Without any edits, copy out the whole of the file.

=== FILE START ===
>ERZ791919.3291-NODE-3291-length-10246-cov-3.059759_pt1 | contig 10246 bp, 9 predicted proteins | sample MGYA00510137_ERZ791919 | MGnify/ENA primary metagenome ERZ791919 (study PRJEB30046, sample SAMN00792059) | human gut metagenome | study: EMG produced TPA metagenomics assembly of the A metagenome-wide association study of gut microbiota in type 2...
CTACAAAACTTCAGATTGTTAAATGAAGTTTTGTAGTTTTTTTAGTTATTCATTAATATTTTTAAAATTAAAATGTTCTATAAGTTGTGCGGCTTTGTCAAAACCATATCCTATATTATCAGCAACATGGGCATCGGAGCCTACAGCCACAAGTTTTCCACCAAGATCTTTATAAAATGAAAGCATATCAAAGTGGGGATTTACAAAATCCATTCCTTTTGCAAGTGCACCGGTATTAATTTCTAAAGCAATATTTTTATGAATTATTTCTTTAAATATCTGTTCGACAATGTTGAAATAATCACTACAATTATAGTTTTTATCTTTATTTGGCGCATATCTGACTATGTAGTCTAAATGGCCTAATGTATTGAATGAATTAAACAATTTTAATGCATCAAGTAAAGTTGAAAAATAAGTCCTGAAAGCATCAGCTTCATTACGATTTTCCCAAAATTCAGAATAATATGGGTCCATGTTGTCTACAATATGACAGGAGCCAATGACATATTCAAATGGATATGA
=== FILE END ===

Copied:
>ERZ791919.3291-NODE-3291-length-10246-cov-3.059759_pt1 | contig 10246 bp, 9 predicted proteins | sample MGYA00510137_ERZ791919 | MGnify/ENA primary metagenome ERZ791919 (study PRJEB30046, sample SAMN00792059) | human gut metagenome | study: EMG produced TPA metagenomics assembly of the A metagenome-wide association study of gut microbiota in type 2...
CTACAAAACTTCAGATTGTTAAATGAAGTTTTGTAGTTTTTTTAGTTATTCATTAATATTTTTAAAATTAAAATGTTCTATAAGTTGTGCGGCTTTGTCAAAACCATATCCTATATTATCAGCAACATGGGCATCGGAGCCTACAGCCACAAGTTTTCCACCAAGATCTTTATAAAATGAAAGCATATCAAAGTGGGGATTTACAAAATCCATTCCTTTTGCAAGTGCACCGGTATTAATTTCTAAAGCAATATTTTTATGAATTATTTCTTTAAATATCTGTTCGACAATGTTGAAATAATCACTACAATTATAGTTTTTATCTTTATTTGGCGCATATCTGACTATGTAGTCTAAATGGCCTAATGTATTGAATGAATTAAACAATTTTAATGCATCAAGTAAAGTTGAAAAATAAGTCCTGAAAGCATCAGCTTCATTACGATTTTCCCAAAATTCAGAATAATATGGGTCCATGTTGTCTACAATATGACAGGAGCCAATGACATATTCAAATGGATATGA